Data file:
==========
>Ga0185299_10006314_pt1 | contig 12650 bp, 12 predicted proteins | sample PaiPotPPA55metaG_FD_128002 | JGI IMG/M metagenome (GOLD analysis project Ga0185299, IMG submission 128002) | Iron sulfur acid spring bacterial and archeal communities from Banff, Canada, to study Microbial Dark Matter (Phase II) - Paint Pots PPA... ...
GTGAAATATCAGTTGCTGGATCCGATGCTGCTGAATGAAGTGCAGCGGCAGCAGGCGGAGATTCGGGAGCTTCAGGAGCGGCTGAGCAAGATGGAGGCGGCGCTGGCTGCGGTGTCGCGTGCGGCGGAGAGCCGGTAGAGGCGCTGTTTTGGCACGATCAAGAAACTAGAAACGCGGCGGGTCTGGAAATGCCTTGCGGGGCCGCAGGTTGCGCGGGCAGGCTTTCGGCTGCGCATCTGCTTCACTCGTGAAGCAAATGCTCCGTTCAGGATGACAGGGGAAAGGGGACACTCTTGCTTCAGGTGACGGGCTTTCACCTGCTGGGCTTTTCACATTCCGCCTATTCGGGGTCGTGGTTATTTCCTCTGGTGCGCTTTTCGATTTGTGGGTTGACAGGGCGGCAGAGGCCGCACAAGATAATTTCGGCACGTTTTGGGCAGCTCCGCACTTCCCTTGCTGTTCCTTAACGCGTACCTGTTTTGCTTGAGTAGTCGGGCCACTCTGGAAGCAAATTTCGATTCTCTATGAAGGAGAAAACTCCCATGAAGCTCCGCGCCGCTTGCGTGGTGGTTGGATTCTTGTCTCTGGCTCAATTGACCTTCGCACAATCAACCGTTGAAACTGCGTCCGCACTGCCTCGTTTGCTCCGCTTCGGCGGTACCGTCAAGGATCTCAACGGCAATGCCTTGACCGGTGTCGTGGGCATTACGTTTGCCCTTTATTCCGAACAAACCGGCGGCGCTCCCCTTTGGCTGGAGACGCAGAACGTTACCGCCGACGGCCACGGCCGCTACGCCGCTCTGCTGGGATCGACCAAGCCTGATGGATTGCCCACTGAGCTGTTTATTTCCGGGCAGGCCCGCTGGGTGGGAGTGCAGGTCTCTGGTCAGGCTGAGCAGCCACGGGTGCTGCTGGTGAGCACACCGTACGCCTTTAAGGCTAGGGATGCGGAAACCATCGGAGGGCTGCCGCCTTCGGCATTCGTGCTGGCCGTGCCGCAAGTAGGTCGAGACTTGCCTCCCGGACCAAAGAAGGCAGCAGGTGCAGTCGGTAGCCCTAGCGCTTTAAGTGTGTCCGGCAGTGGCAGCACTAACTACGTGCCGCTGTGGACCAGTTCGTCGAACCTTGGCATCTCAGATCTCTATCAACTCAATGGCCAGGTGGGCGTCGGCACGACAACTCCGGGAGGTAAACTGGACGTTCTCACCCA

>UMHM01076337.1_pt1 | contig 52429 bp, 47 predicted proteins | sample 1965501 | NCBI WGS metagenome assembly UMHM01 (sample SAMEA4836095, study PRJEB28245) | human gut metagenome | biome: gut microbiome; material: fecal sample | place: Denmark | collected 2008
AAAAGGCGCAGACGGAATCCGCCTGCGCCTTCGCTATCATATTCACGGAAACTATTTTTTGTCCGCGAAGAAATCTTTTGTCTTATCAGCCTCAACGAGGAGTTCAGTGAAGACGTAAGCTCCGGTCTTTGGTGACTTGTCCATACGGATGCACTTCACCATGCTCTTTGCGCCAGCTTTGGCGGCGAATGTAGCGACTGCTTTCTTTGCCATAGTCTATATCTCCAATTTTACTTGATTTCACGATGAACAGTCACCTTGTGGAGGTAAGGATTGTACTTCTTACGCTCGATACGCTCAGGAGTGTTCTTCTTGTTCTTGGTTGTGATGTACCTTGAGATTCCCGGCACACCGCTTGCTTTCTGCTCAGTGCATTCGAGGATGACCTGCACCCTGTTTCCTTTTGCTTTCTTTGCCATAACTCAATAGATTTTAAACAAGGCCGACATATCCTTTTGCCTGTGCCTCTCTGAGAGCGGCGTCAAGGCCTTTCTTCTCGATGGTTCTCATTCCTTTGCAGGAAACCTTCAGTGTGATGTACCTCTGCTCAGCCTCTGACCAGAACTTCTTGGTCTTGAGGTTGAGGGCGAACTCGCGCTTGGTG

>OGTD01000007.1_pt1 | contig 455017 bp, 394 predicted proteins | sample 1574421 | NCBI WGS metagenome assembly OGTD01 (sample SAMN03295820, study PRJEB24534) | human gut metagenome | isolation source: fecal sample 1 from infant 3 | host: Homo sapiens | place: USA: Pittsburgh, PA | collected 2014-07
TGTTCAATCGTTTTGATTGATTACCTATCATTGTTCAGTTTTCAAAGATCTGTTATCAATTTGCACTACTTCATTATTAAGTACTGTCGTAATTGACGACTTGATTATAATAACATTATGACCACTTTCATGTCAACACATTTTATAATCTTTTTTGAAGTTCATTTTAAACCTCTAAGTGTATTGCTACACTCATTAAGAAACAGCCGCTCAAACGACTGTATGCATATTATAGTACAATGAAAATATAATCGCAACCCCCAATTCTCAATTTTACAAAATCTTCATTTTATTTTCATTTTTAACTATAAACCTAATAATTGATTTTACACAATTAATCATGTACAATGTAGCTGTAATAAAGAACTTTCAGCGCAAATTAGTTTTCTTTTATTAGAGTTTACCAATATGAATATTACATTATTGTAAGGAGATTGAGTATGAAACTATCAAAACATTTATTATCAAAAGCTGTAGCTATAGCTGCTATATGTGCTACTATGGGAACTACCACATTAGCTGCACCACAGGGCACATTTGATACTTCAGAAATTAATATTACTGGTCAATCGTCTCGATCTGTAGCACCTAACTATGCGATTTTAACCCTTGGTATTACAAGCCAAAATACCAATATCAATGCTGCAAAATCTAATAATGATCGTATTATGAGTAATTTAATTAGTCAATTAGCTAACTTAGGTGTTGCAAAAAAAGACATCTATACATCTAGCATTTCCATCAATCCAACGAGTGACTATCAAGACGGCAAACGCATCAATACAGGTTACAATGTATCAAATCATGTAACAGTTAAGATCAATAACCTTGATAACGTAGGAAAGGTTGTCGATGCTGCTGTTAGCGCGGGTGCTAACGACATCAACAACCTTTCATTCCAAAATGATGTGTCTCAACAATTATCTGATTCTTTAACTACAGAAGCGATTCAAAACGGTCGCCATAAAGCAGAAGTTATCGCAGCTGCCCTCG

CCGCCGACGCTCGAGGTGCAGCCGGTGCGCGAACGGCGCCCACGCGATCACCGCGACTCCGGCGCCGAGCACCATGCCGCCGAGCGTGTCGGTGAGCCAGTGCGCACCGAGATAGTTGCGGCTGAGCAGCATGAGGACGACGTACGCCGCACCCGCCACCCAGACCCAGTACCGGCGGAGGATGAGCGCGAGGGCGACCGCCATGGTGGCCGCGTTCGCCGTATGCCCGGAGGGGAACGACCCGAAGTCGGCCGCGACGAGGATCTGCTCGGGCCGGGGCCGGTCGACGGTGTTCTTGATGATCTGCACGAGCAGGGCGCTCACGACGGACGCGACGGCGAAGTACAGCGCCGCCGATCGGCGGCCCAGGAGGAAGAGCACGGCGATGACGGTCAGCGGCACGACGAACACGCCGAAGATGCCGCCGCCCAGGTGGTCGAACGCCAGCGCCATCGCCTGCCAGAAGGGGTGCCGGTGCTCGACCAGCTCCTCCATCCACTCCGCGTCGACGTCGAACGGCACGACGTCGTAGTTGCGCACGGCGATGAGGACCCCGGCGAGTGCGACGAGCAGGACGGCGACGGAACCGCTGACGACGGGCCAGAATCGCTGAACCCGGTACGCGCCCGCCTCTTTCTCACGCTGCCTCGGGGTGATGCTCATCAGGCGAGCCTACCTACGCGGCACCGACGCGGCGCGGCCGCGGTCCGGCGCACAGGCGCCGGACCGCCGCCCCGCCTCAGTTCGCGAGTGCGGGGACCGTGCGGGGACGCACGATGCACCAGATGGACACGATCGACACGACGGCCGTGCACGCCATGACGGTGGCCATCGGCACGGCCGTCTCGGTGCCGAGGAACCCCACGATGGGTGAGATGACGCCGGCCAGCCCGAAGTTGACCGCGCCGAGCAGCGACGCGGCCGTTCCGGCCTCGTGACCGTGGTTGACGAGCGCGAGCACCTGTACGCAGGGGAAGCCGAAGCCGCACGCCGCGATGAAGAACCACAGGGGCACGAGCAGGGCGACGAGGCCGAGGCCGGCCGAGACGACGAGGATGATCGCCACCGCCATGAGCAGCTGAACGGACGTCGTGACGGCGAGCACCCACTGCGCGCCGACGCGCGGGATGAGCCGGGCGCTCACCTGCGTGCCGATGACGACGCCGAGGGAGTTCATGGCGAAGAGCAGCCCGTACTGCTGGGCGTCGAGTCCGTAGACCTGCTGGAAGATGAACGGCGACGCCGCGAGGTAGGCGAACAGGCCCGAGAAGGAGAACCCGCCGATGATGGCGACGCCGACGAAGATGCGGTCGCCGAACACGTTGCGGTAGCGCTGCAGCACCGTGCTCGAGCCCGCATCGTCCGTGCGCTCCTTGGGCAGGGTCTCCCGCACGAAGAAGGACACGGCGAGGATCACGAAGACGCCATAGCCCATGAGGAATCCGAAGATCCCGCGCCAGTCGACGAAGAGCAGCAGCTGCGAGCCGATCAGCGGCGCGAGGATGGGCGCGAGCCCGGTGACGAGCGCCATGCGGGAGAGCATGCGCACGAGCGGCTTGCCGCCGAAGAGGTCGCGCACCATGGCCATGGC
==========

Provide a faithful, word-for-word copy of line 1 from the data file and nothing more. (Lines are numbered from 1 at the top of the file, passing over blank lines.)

>Ga0185299_10006314_pt1 | contig 12650 bp, 12 predicted proteins | sample PaiPotPPA55metaG_FD_128002 | JGI IMG/M metagenome (GOLD analysis project Ga0185299, IMG submission 128002) | Iron sulfur acid spring bacterial and archeal communities from Banff, Canada, to study Microbial Dark Matter (Phase II) - Paint Pots PPA... ...